Twitter 10,000-character limit: Genius or suicide?

The tech world is abuzz today with reports that Twitter is considering raising it’s meager 140-character maximum for tweets…to 10,000 characters. Whether or not such a move will add value or attract users is entirely a function of how Twitter presents it and integrates the new maximum into the traditional Twitter feed. If it fails to package and sell it properly, though, it could be a suicidal move for the social networking giant.

Rumors are flying that Twitter is considering scrapping the iconic 140-character limit on tweets—possibly expanding it well into the thousands. A Re/Code story quoting anonymous sources suggests Twitter could raise the limit as high as 10,000. The problem Twitter faces is that it risks surrendering the unique thing that makes it Twitter. Without that differentiation it may be overshadowed by other social network platforms that do the same thing better.

10,000 characters is a lot. Here is some perspective for you. I just finished writing an article that was 602 words. It is nine paragraphs long and occupies about a page-and-a-half of a standard Microsoft Word page. It is only 3,796 characters long—including the spaces. A 10,000-character max would essentially mean that a “tweet” could amount to a 3-page, 1,500-word novella.

To be fair—Twitter isn’t necessarily planning to fill your Twitter feed with 10,000-character posts. According to Re/Code:

“Twitter is currently testing a version of the product in which tweets appear the same way they do now, displaying just 140 characters, with some kind of call to action that there is more content you can’t see. Clicking on the tweets would then expand them to reveal more content. The point of this is to keep the same look and feel for your timeline, although this design is not necessarily final, sources say.”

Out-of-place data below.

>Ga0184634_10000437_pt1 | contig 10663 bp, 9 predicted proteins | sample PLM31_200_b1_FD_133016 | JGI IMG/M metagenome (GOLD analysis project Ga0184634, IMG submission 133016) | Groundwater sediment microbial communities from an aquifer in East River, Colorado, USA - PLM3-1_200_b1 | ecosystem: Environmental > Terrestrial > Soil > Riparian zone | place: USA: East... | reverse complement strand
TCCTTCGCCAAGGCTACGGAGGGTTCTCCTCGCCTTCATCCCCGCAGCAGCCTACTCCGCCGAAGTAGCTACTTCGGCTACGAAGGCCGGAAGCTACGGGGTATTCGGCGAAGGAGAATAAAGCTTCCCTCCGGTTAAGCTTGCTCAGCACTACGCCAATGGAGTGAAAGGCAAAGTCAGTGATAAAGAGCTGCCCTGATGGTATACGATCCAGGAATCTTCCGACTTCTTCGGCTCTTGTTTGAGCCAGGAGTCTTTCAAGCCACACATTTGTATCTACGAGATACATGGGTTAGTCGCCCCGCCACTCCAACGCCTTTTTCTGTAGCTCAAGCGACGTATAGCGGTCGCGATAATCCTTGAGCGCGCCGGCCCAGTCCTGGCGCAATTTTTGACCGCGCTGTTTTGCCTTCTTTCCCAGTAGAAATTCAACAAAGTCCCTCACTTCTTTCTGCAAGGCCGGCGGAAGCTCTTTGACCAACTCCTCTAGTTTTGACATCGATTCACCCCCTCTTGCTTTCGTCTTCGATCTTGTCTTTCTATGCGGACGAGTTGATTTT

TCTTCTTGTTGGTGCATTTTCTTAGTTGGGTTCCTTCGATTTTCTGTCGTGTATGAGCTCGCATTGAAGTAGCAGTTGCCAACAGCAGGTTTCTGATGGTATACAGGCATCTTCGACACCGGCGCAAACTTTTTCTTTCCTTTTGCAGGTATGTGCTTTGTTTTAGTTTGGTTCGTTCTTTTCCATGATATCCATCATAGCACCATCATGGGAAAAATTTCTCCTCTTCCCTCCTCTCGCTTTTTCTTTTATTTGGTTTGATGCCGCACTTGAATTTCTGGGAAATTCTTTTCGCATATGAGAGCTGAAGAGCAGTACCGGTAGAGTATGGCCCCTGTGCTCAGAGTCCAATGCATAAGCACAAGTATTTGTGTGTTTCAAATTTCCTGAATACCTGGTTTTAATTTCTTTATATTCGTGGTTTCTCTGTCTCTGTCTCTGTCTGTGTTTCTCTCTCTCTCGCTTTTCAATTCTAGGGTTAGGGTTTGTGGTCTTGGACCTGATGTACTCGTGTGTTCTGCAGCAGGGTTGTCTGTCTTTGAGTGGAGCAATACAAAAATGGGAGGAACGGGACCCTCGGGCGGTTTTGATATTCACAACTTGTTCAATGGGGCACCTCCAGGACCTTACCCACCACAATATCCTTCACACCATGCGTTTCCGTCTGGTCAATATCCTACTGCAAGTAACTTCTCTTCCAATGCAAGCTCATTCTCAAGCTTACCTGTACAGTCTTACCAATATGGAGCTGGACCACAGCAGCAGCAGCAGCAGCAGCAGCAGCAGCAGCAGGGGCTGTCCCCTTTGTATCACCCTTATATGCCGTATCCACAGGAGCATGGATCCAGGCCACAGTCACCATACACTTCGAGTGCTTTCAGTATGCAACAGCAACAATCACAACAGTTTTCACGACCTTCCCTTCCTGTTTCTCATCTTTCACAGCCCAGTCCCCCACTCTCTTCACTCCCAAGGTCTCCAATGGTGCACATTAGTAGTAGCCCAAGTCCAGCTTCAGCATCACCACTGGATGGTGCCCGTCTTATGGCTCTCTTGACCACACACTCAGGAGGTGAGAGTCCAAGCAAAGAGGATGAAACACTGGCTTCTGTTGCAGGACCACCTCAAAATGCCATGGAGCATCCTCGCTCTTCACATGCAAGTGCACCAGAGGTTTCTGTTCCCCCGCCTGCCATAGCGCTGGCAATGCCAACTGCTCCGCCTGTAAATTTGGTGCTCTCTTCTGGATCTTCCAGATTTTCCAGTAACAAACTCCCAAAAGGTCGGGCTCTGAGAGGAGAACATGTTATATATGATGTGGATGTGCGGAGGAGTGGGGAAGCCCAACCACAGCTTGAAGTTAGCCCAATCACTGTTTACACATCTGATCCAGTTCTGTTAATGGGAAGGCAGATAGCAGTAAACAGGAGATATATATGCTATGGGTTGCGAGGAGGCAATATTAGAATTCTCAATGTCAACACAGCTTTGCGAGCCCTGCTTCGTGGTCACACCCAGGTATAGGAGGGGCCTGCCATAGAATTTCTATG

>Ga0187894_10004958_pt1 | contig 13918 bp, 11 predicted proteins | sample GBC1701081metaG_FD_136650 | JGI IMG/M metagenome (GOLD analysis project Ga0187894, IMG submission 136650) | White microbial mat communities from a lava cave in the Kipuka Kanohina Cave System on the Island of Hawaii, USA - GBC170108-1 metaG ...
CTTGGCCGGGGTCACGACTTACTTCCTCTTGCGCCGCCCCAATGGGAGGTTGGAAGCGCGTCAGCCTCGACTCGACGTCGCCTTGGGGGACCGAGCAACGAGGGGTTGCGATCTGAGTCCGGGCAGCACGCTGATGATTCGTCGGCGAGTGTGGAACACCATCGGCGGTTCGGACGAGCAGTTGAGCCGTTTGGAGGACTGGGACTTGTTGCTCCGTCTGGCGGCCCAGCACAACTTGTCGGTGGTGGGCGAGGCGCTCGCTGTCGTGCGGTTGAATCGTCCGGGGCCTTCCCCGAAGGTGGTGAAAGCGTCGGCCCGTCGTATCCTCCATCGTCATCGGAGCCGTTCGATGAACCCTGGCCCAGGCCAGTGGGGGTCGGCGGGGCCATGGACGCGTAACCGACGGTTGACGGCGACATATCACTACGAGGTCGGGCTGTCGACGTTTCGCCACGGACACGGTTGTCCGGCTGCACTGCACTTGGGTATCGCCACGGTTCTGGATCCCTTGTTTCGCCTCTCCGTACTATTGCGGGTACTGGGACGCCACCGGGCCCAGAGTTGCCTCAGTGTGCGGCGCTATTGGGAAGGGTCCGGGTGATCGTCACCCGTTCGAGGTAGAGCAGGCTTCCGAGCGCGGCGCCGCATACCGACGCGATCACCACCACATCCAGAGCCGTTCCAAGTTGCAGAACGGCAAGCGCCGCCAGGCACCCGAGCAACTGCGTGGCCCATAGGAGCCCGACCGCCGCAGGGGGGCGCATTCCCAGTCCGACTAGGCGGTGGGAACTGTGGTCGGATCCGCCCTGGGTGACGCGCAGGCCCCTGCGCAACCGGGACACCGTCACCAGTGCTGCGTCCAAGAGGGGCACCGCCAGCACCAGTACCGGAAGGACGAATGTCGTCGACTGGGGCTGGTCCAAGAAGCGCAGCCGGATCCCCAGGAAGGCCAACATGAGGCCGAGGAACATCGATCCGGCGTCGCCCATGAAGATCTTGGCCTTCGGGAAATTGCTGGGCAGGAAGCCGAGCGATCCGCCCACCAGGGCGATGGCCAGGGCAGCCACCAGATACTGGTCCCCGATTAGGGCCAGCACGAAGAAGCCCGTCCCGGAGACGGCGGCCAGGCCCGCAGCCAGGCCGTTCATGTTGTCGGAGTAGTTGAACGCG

OK. That at least would be something. I love Twitter, but I have to admit that 140 characters does sometimes feel a bit too restrictive. It has certainly led to many creative abbreviations and grammar structures to try and distill a complete thought down to its 140 most essential characters.

That said, the succinct brevity of tweets on Twitter is essentially what makes Twitter unique. There are already competing platforms and social networks out there that fill the void for longer posts. Facebook comes to mind. Medium is a great example of a platform where contributors can craft essays and long-form articles. Can Twitter be a better Facebook than Facebook, or a better Medium than Medium? Can Twitter evolve into a new Twitter that basically mimics Facebook or Medium and still maintain some element that provides unique value?

If Twitter scraps the 140-character limit in some sort of desperate Hail Mary move to attract new users, it may very well backfire. By abandoning the one thing that makes Twitter unique it risks surrendering its relevance as well.

See the full story on Forbes: Twitter Plan To Abandon 140-Character Limit Is Risky Proposition.

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